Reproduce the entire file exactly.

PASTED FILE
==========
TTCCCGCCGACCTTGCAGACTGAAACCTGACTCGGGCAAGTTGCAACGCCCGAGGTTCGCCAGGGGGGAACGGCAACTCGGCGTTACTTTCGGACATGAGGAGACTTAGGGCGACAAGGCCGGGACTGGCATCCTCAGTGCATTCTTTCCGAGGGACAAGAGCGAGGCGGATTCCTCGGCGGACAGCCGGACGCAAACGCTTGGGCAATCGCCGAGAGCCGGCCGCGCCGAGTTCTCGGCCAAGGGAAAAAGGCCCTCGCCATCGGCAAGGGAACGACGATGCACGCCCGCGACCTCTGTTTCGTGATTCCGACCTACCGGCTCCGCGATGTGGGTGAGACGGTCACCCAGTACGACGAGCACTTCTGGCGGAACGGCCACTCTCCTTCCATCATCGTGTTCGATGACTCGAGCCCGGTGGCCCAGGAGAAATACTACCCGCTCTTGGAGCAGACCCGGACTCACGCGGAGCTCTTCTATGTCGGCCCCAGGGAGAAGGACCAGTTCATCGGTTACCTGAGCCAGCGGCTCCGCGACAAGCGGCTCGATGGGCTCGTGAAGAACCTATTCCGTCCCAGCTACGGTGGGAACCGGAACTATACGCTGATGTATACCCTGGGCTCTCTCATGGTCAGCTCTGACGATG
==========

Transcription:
TTCCCGCCGACCTTGCAGACTGAAACCTGACTCGGGCAAGTTGCAACGCCCGAGGTTCGCCAGGGGGGAACGGCAACTCGGCGTTACTTTCGGACATGAGGAGACTTAGGGCGACAAGGCCGGGACTGGCATCCTCAGTGCATTCTTTCCGAGGGACAAGAGCGAGGCGGATTCCTCGGCGGACAGCCGGACGCAAACGCTTGGGCAATCGCCGAGAGCCGGCCGCGCCGAGTTCTCGGCCAAGGGAAAAAGGCCCTCGCCATCGGCAAGGGAACGACGATGCACGCCCGCGACCTCTGTTTCGTGATTCCGACCTACCGGCTCCGCGATGTGGGTGAGACGGTCACCCAGTACGACGAGCACTTCTGGCGGAACGGCCACTCTCCTTCCATCATCGTGTTCGATGACTCGAGCCCGGTGGCCCAGGAGAAATACTACCCGCTCTTGGAGCAGACCCGGACTCACGCGGAGCTCTTCTATGTCGGCCCCAGGGAGAAGGACCAGTTCATCGGTTACCTGAGCCAGCGGCTCCGCGACAAGCGGCTCGATGGGCTCGTGAAGAACCTATTCCGTCCCAGCTACGGTGGGAACCGGAACTATACGCTGATGTATACCCTGGGCTCTCTCATGGTCAGCTCTGACGATG